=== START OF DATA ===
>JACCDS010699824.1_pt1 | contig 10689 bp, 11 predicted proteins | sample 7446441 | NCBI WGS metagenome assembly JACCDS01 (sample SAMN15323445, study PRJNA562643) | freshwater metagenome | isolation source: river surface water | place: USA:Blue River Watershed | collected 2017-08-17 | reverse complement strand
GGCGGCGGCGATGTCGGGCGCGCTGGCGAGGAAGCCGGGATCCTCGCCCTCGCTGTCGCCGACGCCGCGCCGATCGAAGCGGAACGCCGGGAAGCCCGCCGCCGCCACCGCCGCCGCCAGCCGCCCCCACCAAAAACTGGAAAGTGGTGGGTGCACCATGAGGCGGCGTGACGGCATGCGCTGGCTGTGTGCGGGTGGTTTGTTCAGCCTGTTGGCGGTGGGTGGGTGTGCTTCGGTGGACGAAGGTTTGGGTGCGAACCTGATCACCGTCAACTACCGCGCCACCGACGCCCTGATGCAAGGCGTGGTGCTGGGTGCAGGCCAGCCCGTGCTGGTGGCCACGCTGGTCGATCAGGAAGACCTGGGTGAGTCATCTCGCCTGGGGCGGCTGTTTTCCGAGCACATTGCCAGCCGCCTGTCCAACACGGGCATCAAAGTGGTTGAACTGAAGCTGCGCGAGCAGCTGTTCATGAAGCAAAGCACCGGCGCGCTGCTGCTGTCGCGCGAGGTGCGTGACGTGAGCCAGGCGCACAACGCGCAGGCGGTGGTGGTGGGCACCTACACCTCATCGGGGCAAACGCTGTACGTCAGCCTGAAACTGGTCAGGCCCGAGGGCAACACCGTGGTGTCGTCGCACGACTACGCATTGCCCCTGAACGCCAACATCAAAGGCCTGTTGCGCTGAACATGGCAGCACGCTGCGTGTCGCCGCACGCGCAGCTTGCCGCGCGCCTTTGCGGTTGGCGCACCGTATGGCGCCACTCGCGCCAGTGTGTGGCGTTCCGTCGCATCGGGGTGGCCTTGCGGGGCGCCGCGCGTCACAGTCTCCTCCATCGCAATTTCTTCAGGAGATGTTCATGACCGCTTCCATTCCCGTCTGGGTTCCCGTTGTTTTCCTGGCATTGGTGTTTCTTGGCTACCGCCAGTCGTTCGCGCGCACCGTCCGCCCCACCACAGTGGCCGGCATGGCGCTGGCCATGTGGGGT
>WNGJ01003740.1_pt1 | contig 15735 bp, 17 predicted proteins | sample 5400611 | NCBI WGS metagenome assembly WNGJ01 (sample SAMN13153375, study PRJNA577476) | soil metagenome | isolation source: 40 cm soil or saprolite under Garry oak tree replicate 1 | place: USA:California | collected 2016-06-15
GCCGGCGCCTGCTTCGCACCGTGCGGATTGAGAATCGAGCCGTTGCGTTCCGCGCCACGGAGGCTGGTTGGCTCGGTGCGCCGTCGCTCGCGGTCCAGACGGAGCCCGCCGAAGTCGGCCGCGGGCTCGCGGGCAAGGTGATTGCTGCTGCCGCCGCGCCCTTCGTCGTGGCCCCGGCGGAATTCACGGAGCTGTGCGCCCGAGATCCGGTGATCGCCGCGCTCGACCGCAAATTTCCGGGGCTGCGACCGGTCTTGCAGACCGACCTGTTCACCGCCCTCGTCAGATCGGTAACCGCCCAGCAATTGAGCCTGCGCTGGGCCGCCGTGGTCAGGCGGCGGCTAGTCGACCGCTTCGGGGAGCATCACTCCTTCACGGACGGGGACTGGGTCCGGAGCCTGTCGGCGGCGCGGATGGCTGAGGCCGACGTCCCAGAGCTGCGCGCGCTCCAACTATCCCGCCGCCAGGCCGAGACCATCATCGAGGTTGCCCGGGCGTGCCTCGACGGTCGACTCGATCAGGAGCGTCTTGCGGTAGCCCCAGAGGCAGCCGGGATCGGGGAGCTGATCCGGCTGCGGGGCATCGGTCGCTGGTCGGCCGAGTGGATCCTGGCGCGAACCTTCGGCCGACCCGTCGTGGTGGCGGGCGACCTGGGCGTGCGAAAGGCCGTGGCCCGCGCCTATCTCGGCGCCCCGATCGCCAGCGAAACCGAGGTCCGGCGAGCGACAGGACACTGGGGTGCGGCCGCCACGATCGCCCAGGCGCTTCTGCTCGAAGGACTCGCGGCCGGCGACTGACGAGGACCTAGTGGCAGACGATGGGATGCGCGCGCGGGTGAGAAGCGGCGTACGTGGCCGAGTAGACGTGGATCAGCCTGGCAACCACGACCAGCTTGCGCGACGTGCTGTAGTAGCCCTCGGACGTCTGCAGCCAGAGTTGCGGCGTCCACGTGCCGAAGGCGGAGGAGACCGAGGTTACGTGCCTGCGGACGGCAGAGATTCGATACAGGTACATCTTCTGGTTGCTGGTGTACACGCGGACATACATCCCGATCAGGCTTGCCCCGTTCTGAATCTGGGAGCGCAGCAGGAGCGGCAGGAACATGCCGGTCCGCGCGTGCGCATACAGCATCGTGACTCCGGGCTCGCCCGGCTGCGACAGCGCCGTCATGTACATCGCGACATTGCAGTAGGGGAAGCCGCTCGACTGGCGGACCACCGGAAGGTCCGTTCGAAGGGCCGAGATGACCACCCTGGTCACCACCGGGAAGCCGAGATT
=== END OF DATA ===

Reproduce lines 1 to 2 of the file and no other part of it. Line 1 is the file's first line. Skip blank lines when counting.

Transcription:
>JACCDS010699824.1_pt1 | contig 10689 bp, 11 predicted proteins | sample 7446441 | NCBI WGS metagenome assembly JACCDS01 (sample SAMN15323445, study PRJNA562643) | freshwater metagenome | isolation source: river surface water | place: USA:Blue River Watershed | collected 2017-08-17 | reverse complement strand
GGCGGCGGCGATGTCGGGCGCGCTGGCGAGGAAGCCGGGATCCTCGCCCTCGCTGTCGCCGACGCCGCGCCGATCGAAGCGGAACGCCGGGAAGCCCGCCGCCGCCACCGCCGCCGCCAGCCGCCCCCACCAAAAACTGGAAAGTGGTGGGTGCACCATGAGGCGGCGTGACGGCATGCGCTGGCTGTGTGCGGGTGGTTTGTTCAGCCTGTTGGCGGTGGGTGGGTGTGCTTCGGTGGACGAAGGTTTGGGTGCGAACCTGATCACCGTCAACTACCGCGCCACCGACGCCCTGATGCAAGGCGTGGTGCTGGGTGCAGGCCAGCCCGTGCTGGTGGCCACGCTGGTCGATCAGGAAGACCTGGGTGAGTCATCTCGCCTGGGGCGGCTGTTTTCCGAGCACATTGCCAGCCGCCTGTCCAACACGGGCATCAAAGTGGTTGAACTGAAGCTGCGCGAGCAGCTGTTCATGAAGCAAAGCACCGGCGCGCTGCTGCTGTCGCGCGAGGTGCGTGACGTGAGCCAGGCGCACAACGCGCAGGCGGTGGTGGTGGGCACCTACACCTCATCGGGGCAAACGCTGTACGTCAGCCTGAAACTGGTCAGGCCCGAGGGCAACACCGTGGTGTCGTCGCACGACTACGCATTGCCCCTGAACGCCAACATCAAAGGCCTGTTGCGCTGAACATGGCAGCACGCTGCGTGTCGCCGCACGCGCAGCTTGCCGCGCGCCTTTGCGGTTGGCGCACCGTATGGCGCCACTCGCGCCAGTGTGTGGCGTTCCGTCGCATCGGGGTGGCCTTGCGGGGCGCCGCGCGTCACAGTCTCCTCCATCGCAATTTCTTCAGGAGATGTTCATGACCGCTTCCATTCCCGTCTGGGTTCCCGTTGTTTTCCTGGCATTGGTGTTTCTTGGCTACCGCCAGTCGTTCGCGCGCACCGTCCGCCCCACCACAGTGGCCGGCATGGCGCTGGCCATGTGGGGT